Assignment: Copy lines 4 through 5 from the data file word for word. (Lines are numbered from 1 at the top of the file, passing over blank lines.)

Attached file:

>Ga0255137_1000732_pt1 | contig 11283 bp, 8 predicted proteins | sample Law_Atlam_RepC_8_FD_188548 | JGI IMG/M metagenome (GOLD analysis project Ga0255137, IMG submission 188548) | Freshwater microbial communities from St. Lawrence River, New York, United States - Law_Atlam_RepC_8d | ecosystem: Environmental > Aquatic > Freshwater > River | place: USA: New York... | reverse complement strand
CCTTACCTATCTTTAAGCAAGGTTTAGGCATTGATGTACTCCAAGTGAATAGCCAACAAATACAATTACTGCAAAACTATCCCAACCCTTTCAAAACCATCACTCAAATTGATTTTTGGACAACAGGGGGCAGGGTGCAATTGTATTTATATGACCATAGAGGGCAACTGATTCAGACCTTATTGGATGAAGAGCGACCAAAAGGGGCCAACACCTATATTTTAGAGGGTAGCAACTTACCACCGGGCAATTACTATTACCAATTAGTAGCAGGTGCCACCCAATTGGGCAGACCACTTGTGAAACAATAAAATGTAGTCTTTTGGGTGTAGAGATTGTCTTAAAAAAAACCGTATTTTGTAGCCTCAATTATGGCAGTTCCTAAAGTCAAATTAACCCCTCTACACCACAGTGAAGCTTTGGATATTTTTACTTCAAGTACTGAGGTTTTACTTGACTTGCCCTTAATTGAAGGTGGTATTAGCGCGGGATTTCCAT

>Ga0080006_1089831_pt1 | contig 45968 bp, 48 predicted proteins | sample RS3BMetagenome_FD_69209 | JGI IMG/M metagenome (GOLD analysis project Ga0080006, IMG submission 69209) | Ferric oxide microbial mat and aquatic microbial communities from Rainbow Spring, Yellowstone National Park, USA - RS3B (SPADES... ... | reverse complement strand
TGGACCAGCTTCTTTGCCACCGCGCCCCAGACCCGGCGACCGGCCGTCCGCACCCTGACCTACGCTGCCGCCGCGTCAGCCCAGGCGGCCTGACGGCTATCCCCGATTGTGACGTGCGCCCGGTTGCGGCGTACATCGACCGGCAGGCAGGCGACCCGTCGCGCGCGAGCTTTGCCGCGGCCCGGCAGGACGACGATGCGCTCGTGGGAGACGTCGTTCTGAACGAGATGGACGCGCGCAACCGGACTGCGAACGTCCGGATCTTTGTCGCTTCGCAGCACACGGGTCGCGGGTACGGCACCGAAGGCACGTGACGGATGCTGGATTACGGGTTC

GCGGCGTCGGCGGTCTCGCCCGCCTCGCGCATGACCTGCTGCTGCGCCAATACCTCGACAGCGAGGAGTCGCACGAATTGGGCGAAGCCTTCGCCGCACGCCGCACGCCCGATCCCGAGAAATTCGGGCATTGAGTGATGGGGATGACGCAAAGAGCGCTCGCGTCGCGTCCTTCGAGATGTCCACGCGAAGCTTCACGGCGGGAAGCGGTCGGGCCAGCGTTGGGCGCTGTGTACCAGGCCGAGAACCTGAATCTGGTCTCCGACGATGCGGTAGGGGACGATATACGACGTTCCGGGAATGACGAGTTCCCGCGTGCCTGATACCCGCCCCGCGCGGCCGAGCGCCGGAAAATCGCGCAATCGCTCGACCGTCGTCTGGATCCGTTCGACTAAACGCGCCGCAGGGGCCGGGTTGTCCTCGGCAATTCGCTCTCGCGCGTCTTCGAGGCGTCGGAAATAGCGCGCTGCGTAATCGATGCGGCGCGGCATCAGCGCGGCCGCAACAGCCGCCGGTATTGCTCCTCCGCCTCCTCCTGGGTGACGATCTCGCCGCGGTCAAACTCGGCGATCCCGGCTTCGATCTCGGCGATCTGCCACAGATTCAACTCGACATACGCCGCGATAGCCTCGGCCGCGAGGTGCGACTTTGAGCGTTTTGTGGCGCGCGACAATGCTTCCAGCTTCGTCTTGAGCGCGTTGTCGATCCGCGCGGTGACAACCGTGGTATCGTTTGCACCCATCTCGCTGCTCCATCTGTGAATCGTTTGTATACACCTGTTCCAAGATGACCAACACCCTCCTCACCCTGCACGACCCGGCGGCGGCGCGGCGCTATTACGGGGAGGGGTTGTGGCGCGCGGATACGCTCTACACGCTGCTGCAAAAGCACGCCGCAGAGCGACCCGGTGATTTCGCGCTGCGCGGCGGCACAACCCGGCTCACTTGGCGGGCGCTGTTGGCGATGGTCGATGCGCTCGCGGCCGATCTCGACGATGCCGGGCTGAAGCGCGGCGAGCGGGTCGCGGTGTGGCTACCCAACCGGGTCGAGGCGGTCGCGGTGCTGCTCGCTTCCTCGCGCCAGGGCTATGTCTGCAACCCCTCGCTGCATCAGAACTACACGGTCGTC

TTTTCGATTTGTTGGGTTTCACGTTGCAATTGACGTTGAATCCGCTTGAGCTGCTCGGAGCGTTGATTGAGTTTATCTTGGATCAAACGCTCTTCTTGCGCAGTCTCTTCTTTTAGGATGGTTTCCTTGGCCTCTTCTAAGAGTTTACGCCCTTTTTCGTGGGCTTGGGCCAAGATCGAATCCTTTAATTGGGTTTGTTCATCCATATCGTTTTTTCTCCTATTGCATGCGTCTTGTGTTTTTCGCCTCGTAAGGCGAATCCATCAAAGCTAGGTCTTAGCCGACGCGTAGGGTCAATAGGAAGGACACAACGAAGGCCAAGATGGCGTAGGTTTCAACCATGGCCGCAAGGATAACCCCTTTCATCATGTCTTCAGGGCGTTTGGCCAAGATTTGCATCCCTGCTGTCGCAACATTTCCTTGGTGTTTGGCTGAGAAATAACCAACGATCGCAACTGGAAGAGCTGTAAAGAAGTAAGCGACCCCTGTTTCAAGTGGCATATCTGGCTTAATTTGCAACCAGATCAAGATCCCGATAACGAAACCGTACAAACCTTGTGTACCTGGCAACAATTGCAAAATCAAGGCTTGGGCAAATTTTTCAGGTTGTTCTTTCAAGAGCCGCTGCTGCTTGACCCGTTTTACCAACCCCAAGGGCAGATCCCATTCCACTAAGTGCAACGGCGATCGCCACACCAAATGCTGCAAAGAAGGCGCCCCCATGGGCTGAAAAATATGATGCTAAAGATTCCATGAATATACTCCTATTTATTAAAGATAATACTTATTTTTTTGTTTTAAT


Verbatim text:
TGGACCAGCTTCTTTGCCACCGCGCCCCAGACCCGGCGACCGGCCGTCCGCACCCTGACCTACGCTGCCGCCGCGTCAGCCCAGGCGGCCTGACGGCTATCCCCGATTGTGACGTGCGCCCGGTTGCGGCGTACATCGACCGGCAGGCAGGCGACCCGTCGCGCGCGAGCTTTGCCGCGGCCCGGCAGGACGACGATGCGCTCGTGGGAGACGTCGTTCTGAACGAGATGGACGCGCGCAACCGGACTGCGAACGTCCGGATCTTTGTCGCTTCGCAGCACACGGGTCGCGGGTACGGCACCGAAGGCACGTGACGGATGCTGGATTACGGGTTC

GCGGCGTCGGCGGTCTCGCCCGCCTCGCGCATGACCTGCTGCTGCGCCAATACCTCGACAGCGAGGAGTCGCACGAATTGGGCGAAGCCTTCGCCGCACGCCGCACGCCCGATCCCGAGAAATTCGGGCATTGAGTGATGGGGATGACGCAAAGAGCGCTCGCGTCGCGTCCTTCGAGATGTCCACGCGAAGCTTCACGGCGGGAAGCGGTCGGGCCAGCGTTGGGCGCTGTGTACCAGGCCGAGAACCTGAATCTGGTCTCCGACGATGCGGTAGGGGACGATATACGACGTTCCGGGAATGACGAGTTCCCGCGTGCCTGATACCCGCCCCGCGCGGCCGAGCGCCGGAAAATCGCGCAATCGCTCGACCGTCGTCTGGATCCGTTCGACTAAACGCGCCGCAGGGGCCGGGTTGTCCTCGGCAATTCGCTCTCGCGCGTCTTCGAGGCGTCGGAAATAGCGCGCTGCGTAATCGATGCGGCGCGGCATCAGCGCGGCCGCAACAGCCGCCGGTATTGCTCCTCCGCCTCCTCCTGGGTGACGATCTCGCCGCGGTCAAACTCGGCGATCCCGGCTTCGATCTCGGCGATCTGCCACAGATTCAACTCGACATACGCCGCGATAGCCTCGGCCGCGAGGTGCGACTTTGAGCGTTTTGTGGCGCGCGACAATGCTTCCAGCTTCGTCTTGAGCGCGTTGTCGATCCGCGCGGTGACAACCGTGGTATCGTTTGCACCCATCTCGCTGCTCCATCTGTGAATCGTTTGTATACACCTGTTCCAAGATGACCAACACCCTCCTCACCCTGCACGACCCGGCGGCGGCGCGGCGCTATTACGGGGAGGGGTTGTGGCGCGCGGATACGCTCTACACGCTGCTGCAAAAGCACGCCGCAGAGCGACCCGGTGATTTCGCGCTGCGCGGCGGCACAACCCGGCTCACTTGGCGGGCGCTGTTGGCGATGGTCGATGCGCTCGCGGCCGATCTCGACGATGCCGGGCTGAAGCGCGGCGAGCGGGTCGCGGTGTGGCTACCCAACCGGGTCGAGGCGGTCGCGGTGCTGCTCGCTTCCTCGCGCCAGGGCTATGTCTGCAACCCCTCGCTGCATCAGAACTACACGGTCGTC